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Gerald Ford: Unelected



VOA Learning English presents America’s Presidents.

Today we are talking about Gerald Ford. Ford was the 38th president, but he was never elected to the position.

Gerald Ford official presidential portrait by David Hume Kennerly
Gerald Ford official presidential portrait by David Hume Kennerly

Instead, an unusual series of events brought him there.

Many historians have described Ford as a good man facing a difficult situation. He tried to fix a troubled economy, end United States' involvement in Vietnam, and show people that the U.S. government could continue to operate after a crisis.

Critics from the two main political parties had problems with Ford’s efforts. And voters did not elect him president when they had the chance in 1976.

But he is remembered in American history for making many voters feel better about their elected officials.

Early life

When he was born, the future president was given his father’s name: Leslie Lynch King.

But the boy’s father was abusive. His mother separated from him a short time after their son was born. She asked a court for permission to cancel their marriage. Her request was quickly approved.

She and the boy moved from the Midwestern state of Nebraska to Michigan. In a few years, the mother married a man named Gerald Ford. The couple had three sons together.

The new family was warm and loving. In time, the oldest boy officially took his step-father’s name and became Gerald Rudolph Ford, Junior. He was called Jerry for short.

Ford's high school graduation portrait, 1931
Ford's high school graduation portrait, 1931

Growing up, Jerry Ford was a well-liked person and a good student. He was also a top football player. He was named the most valuable player on his team at the University of Michigan. After finishing college, he was offered work with professional football teams.

But Ford wanted to continue his education instead. He accepted coaching positions for the football and boxing teams at Yale University in Connecticut. In time, he attended the law school there.

Ford’s path to politics was similar to that of other presidents during that period. He worked at a law office in his home state. He fought in World War II. He married.

Ford’s wife was Elizabeth Bloomer. Her friends called her Betty. She had been a dancer and worked as a fashion model. The Fords went on to have four children.

When Gerald Ford was 35 years old, he launched his political career. The Republican Party chose him as its candidate for a seat in the U.S. House of Representatives.

Ford was elected to represent his home area of Grand Rapids, Michigan. But unlike many other politicians, he did not move on to the Senate or become governor of a state. Instead, he stayed in the House of Representatives for 25 years.

The job of congressman was, in many ways, a good choice for Ford. He was well-liked by many voters and other lawmakers. He could help different groups come to agreement. He took increasingly important positions on political issues, and in time became the top person in his party in the House.

Ford was a strong supporter of Republican presidents. In the 1968 election, Ford advocated for Richard Nixon. Ford liked Nixon’s plans for the United States, as well as his efforts to improve relations with China and the Soviet Union.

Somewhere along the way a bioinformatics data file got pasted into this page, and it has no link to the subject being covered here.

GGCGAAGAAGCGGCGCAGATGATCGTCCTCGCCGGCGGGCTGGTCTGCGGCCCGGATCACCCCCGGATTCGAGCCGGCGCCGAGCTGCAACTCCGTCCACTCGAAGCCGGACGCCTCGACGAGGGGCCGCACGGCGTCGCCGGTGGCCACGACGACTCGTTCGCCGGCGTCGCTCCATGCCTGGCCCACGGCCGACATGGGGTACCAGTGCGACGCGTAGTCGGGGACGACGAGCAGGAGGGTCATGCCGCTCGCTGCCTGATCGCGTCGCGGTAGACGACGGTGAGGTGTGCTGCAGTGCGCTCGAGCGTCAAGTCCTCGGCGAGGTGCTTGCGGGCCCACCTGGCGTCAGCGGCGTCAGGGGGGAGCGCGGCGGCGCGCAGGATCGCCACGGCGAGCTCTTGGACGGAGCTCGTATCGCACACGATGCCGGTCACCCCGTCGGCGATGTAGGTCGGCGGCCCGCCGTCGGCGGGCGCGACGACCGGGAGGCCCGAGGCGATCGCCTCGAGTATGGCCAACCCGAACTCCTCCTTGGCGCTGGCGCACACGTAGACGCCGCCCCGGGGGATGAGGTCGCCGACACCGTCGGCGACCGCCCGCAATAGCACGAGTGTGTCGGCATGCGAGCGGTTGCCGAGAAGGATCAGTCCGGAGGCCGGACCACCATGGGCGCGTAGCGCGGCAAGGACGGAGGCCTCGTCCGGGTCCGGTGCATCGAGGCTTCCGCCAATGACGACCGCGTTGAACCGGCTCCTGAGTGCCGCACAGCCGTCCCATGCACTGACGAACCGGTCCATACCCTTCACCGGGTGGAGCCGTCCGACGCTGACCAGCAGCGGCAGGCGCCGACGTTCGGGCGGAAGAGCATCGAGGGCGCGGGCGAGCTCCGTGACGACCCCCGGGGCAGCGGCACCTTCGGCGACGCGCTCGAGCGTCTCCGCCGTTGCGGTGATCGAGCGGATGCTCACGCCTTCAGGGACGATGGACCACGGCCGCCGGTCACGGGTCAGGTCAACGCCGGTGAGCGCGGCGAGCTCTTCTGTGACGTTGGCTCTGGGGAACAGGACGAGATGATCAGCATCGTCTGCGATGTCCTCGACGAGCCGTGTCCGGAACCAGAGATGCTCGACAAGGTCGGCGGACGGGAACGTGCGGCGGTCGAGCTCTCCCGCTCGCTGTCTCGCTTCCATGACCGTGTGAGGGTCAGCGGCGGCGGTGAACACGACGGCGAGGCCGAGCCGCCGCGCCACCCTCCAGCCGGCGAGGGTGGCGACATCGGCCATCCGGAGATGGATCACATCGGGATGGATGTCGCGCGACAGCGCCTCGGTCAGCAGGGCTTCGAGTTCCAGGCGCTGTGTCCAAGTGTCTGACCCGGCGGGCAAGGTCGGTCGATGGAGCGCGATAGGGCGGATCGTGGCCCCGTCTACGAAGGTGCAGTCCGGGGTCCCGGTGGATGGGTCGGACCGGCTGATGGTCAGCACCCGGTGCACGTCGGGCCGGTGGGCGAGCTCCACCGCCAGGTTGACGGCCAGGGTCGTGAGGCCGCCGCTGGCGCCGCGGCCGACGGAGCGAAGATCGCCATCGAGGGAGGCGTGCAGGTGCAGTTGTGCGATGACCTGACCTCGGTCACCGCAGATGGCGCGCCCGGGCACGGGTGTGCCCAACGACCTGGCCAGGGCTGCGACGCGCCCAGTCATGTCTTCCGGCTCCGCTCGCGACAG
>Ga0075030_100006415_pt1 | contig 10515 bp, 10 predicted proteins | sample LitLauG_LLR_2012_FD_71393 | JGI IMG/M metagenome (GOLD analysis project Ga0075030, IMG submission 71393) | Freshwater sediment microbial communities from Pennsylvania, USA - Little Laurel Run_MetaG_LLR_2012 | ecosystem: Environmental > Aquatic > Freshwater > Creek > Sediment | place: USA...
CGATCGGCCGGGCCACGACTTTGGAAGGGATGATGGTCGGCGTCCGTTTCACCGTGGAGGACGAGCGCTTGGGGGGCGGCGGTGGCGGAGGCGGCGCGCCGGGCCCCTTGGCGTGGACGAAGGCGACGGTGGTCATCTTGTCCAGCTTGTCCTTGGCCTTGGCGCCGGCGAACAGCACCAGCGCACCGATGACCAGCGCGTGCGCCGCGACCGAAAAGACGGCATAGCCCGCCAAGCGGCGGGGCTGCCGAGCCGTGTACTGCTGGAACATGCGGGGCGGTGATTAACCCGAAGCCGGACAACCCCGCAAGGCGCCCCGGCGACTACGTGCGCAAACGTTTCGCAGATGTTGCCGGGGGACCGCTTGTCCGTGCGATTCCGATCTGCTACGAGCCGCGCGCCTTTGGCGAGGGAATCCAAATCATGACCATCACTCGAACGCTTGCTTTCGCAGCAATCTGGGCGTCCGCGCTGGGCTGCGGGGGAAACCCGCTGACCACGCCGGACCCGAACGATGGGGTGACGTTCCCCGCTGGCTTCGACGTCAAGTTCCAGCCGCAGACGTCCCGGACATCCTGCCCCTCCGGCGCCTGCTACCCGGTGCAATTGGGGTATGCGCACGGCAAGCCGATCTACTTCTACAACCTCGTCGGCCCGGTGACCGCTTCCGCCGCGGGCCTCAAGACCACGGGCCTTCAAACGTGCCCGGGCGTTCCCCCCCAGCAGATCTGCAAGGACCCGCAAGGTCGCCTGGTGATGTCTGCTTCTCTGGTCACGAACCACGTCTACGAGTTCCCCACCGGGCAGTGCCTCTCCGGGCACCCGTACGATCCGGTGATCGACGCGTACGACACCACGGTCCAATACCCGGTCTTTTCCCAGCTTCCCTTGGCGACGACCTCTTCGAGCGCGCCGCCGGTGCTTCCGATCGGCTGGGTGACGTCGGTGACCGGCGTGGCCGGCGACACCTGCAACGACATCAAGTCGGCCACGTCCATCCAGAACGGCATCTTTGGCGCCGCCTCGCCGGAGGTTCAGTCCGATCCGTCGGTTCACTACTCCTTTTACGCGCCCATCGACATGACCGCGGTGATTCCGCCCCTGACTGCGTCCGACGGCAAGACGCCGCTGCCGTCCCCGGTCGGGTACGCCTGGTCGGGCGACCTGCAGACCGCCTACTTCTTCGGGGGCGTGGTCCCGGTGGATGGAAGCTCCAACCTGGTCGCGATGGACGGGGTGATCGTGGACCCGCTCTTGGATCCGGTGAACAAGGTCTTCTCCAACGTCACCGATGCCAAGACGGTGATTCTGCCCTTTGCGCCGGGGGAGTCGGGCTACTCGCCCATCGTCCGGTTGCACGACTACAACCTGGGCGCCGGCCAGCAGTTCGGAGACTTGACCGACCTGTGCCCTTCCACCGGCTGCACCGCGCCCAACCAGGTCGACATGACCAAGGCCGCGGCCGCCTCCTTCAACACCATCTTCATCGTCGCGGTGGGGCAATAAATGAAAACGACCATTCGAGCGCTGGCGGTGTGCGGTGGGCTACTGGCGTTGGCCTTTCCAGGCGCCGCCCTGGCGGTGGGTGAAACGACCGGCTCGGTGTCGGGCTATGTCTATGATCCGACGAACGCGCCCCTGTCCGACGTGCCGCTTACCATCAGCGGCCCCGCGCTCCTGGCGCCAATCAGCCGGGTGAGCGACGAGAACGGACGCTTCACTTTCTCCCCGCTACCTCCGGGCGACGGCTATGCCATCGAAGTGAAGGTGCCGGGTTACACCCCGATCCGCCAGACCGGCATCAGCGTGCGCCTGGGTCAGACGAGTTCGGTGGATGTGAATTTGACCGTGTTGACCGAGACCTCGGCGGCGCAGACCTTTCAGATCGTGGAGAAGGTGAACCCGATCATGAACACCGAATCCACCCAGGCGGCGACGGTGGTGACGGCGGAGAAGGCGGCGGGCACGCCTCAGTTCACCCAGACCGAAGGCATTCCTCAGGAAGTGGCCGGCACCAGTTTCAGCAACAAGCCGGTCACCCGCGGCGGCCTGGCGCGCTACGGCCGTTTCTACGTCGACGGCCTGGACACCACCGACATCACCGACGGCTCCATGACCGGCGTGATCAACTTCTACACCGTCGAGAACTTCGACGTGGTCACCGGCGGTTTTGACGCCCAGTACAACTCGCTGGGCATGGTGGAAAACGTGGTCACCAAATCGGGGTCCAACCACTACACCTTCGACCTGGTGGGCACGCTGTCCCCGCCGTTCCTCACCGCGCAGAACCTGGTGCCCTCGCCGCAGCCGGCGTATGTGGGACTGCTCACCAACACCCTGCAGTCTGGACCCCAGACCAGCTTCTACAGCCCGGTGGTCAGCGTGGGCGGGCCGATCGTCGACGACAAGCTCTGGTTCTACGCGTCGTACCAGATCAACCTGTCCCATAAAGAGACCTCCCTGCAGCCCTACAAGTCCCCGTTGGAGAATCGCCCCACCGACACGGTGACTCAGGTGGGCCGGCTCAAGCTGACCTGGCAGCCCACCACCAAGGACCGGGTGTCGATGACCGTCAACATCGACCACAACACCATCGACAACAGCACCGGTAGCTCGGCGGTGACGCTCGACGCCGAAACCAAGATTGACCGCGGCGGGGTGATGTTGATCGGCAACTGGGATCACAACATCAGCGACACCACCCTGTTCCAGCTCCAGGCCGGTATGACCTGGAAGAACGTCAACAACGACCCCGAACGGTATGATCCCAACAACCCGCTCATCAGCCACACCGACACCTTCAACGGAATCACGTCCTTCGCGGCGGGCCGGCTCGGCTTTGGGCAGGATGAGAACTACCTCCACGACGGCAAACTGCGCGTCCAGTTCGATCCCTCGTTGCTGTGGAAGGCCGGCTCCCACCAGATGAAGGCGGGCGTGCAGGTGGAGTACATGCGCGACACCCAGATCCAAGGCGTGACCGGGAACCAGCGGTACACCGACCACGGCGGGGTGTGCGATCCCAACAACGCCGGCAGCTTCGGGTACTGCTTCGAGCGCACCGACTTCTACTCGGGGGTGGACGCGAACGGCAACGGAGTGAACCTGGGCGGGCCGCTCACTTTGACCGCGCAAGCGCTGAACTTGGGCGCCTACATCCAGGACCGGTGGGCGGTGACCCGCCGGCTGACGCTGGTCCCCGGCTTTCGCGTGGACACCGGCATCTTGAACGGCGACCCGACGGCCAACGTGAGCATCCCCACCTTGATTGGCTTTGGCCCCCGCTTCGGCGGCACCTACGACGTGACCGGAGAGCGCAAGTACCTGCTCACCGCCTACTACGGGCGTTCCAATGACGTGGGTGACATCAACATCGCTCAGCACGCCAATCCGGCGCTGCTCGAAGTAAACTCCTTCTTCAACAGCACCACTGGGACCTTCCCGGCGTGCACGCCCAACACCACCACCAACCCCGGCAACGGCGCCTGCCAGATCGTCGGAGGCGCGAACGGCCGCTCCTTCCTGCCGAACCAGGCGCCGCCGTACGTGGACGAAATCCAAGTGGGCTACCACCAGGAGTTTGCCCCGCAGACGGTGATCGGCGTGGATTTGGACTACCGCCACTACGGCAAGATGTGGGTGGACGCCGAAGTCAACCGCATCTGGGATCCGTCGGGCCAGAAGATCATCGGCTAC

Both Ford and Nixon were re-elected to their positions in 1972.

But by then, major problems had come to light in Nixon’s administration.

An unusual path to the White House

One problem in the early 1970s related to Nixon’s vice president, Spiro Agnew. Agnew had been vice president since 1969. Five years later, officials found evidence that he had accepted money from contractors, both while Maryland’s governor and as vice president.

In answer, Agnew resigned from the vice presidency.

Comedians often portrayed Ford as clumsy. But Ford was an accomplished athlete who enjoyed golf, swimming, and skiing. Here he is as a congressman, holding an award from Sports Illustrated magazine.
Comedians often portrayed Ford as clumsy. But Ford was an accomplished athlete who enjoyed golf, swimming, and skiing. Here he is as a congressman, holding an award from Sports Illustrated magazine.

Normally, voters elect a vice president along with a president every four years. But by coincidence, the U.S. Constitution had recently been updated to say what happens if the country needs a vice president unexpectedly. It states that the president has to nominate someone for the position. Then, a majority of lawmakers in Congress must agree.

So, in 1973, Nixon nominated Gerald Ford to take Agnew’s position. Nixon was not especially close to Ford. But, he knew a majority of lawmakers would likely accept him as vice president.

They did.

However, Ford did not serve in the position long. In eight months, another unexpected event put him in the Oval Office.

Presidency

In August 1974, President Richard Nixon resigned from office. He was the first president to do so.

As a result, the vice president, Gerald Ford, became president.

Ford was sworn-in as president on August 9, 1974. Then he spoke to the nation on television. He said, “My fellow Americans, our long national nightmare is over.” He told people, “Our Constitution works. Our great republic is a government of laws and not men.”

The public had understandably lost a good deal of faith in government officials, and especially in Richard Nixon. Ford wanted to re-establish their trust.

FILE - Ford signed a document granting Nixon "a full, free and absolute pardon" for all "offenses against the United States" during the period of his presidency.